Feds to fiddle with First Nations’ funding

Ottawa wants to change the way it doles out money to self-governing First Nations and Inuit groups. It is proposing to establish a formula-based policy to replace the current model of negotiating each financial transfer for every one of Canada's 24 modern treaties.

Ottawa wants to change the way it doles out money to self-governing First Nations and Inuit groups.

It is proposing to establish a formula-based policy to replace the current model of negotiating each financial transfer for every one of Canada’s 24 modern treaties.

But those treaties, including the agreements for Yukon’s 11 self-governing First Nations, all say that the financial transfers must be negotiated.

The Department of Aboriginal Affairs and Northern Development intends to pass the new “fiscal harmonization policy” to cabinet by the end of the calendar year.

But if it does, Canada would be committing a direct breach of all 24 constitutionally-entrenched agreements it has signed with aboriginal governments in Canada, said Mitchell Stevens, co-chair of the national Land Claims Agreements Coalition, and president of the Nisga’a Nation in B.C., which is one of the first aboriginal groups in Canada to sign a land claims agreement.

Mitchell’s coalition represents all self-governing aboriginal groups across Canada, including the 11 self-governing First Nations in the Yukon. All together, those 24 land claims agreements affect more than 40 per cent of Canada’s lands, waters and resources.

The coalition got wind of Ottawa’s plans to pass the policy after meetings with federal officials last week.

The meeting was supposed to constitute round two of consultation with the self-governing aboriginal groups.

But that consultation has been a farce, said Stevens.

The federal department hasn’t given any response to the aboriginal governments’ concerns, he said.

And it hasn’t shared any real details about the policy with the aboriginal governments, Stevens added.

“How can we, as signatories to constitutionally protected agreements, agree to a policy which we had no part in developing or … which we have never even seen?” he asked. “They have a constitutional obligation per each respected agreement, which they have signed on behalf of the citizens of Canada.”

If Ottawa does pass the policy, there’s little room to turn back, and aboriginal governments will be left with really only one option: costly and lengthy court proceedings, said several Yukon First Nation chiefs.

The Yukon’s self-governing First Nations have publicly opposed the new “fiscal harmonization policy” for more than a year, comparing it to the formula-based and oppressive Indian Act.

According to the Yukon agreements, First Nations are supposed to negotiate financial transfers with Ottawa every five years.

This allows for changes as the aboriginal governments take on more responsibilities for their citizens and generate more of their own revenue, among other things.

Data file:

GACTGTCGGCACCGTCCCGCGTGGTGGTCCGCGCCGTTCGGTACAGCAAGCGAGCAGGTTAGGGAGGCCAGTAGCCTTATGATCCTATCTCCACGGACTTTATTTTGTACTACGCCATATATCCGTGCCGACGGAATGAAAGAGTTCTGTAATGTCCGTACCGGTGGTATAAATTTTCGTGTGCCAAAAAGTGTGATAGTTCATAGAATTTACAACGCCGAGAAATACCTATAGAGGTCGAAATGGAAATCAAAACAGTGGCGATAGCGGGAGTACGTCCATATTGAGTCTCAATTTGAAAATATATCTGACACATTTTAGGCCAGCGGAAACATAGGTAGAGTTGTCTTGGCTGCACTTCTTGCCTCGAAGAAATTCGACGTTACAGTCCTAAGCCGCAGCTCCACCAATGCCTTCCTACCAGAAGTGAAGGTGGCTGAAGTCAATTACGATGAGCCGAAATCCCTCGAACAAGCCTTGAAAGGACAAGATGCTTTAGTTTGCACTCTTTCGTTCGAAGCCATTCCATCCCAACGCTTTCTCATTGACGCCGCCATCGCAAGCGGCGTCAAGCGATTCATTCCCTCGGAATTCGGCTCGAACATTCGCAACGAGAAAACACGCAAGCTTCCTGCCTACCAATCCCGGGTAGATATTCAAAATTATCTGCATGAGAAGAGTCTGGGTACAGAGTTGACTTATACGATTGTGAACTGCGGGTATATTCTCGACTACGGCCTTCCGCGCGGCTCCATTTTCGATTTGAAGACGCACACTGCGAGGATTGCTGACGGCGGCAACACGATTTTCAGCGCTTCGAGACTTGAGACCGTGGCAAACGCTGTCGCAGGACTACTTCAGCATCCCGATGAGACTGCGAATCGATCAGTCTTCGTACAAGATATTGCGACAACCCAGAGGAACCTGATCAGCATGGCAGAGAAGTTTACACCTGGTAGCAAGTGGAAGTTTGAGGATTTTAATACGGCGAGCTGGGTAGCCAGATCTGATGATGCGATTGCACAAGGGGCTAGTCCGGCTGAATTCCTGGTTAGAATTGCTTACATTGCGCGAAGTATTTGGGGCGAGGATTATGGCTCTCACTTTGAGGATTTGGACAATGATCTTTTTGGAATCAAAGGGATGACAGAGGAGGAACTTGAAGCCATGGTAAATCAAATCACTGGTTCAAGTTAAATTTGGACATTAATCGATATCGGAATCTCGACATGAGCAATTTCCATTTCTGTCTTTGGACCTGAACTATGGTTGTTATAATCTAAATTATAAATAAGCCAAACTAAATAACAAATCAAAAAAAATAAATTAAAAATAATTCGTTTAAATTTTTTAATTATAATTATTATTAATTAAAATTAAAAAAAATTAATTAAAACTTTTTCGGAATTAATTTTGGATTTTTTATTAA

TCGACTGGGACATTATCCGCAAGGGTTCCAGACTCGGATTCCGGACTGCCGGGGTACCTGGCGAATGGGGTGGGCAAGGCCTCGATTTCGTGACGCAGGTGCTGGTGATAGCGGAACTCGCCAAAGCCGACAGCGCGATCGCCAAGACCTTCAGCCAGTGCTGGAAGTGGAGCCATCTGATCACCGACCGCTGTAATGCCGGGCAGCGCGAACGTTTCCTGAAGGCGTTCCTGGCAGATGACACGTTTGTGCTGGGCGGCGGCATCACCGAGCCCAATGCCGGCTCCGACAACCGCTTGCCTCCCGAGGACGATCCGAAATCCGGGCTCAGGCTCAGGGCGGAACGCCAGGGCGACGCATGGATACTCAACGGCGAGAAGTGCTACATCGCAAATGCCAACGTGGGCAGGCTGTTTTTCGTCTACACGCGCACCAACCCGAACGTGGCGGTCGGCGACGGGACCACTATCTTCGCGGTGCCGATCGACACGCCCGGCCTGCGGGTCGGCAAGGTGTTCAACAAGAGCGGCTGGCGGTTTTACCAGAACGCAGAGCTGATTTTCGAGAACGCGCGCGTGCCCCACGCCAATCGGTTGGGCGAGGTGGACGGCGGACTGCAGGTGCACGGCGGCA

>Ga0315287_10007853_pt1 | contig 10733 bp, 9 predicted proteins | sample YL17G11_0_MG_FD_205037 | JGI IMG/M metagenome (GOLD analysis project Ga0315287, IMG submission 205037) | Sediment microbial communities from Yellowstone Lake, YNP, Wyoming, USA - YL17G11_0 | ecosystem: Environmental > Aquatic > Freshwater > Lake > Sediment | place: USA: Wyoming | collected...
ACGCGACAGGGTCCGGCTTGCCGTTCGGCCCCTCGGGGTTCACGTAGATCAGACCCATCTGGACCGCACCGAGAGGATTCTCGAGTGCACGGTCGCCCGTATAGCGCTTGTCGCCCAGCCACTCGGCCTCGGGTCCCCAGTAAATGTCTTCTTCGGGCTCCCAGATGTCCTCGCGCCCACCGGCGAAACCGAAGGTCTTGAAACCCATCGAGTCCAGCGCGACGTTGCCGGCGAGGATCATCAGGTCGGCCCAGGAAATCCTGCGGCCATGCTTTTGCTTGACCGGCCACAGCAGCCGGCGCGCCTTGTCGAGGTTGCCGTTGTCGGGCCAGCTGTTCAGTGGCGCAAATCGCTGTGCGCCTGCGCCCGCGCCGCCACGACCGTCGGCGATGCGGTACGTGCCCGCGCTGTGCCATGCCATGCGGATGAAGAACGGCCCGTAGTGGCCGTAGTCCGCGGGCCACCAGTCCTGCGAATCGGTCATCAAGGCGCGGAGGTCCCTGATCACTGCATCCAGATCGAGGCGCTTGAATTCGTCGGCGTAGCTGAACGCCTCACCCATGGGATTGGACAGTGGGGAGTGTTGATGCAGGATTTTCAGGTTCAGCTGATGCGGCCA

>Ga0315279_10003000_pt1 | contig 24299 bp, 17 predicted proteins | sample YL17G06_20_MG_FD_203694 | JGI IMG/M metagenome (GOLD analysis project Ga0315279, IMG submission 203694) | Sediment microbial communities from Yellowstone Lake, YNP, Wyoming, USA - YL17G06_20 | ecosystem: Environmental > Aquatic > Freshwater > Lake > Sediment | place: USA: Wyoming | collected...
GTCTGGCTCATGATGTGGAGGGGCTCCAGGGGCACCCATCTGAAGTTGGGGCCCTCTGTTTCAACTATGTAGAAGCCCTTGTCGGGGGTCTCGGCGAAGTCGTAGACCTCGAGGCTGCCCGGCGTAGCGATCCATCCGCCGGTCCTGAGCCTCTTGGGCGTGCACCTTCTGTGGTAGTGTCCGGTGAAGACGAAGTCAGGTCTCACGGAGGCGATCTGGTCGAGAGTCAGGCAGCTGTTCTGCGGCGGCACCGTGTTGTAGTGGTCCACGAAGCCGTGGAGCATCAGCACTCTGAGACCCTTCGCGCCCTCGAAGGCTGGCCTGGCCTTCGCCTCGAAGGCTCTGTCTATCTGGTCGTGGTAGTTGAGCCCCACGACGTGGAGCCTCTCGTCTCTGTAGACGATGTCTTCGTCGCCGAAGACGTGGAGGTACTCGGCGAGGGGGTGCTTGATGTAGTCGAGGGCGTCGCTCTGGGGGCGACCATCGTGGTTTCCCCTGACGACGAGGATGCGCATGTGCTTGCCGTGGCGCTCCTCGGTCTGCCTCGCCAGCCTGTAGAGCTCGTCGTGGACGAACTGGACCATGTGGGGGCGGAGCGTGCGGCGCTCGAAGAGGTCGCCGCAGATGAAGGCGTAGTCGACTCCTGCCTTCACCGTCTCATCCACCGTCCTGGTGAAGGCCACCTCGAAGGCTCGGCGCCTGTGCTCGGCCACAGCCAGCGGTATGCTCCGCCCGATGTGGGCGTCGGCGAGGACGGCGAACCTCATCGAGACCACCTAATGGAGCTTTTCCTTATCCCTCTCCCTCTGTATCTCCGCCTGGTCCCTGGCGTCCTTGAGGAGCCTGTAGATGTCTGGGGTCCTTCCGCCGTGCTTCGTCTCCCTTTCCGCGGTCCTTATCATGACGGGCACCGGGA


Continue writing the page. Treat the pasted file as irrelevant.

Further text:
For most Yukon First Nations, the transfers make up the majority of their budgets.

And Ottawa’s unwillingness to negotiate those transfers has already left one Yukon First Nation in trouble.

The Carcross/Tagish First Nation’s agreement ran out in April after it came to a stalemate with Ottawa last year. Ottawa refused to negotiate, offering the Tlingit group the same deal as it did to three other Yukon First Nations which were also up for a new transfer, said current deputy chief Danny Cresswell.

It was not a matter of money, but principle. Ottawa was offering more than Carcross/Tagish’s last transfer but by tabling a “take it or leave it” offer, Ottawa was breaking the legal promise it made by signing Carcross/Tagish’s agreement, Cresswell said.

Since then, Cresswell has been able to secure a six-month extension of the old cash flow and has until September until money runs out again.

Ottawa’s proposed fiscal harmonization policy would cut out negotiations across the board.

Right now, the process is not transparent, efficient, consistent, fair or timely enough, according to the federal department’s website.

But Ottawa causes the holdups, said Stevens, citing the frustration with having to go through Aboriginal Affairs instead of straight to finance officials, for example.

“There’s no fiscal harmonization policy that governs the provinces, so why then would there be one for self-governing First Nations?” asked Stevens. “We negotiated our way back into Canada to become full and equal partners, only to be insulted after the fact by a policy.”

The Nisga’a Nation’s agreement cost the B.C. group $80 million to negotiate more than 12 years ago. And it’s working, said Stevens.

First Nations are no different than provinces or territories, he said. And they get financial transfers. The Yukon depends on Ottawa for 83 per cent of its budget.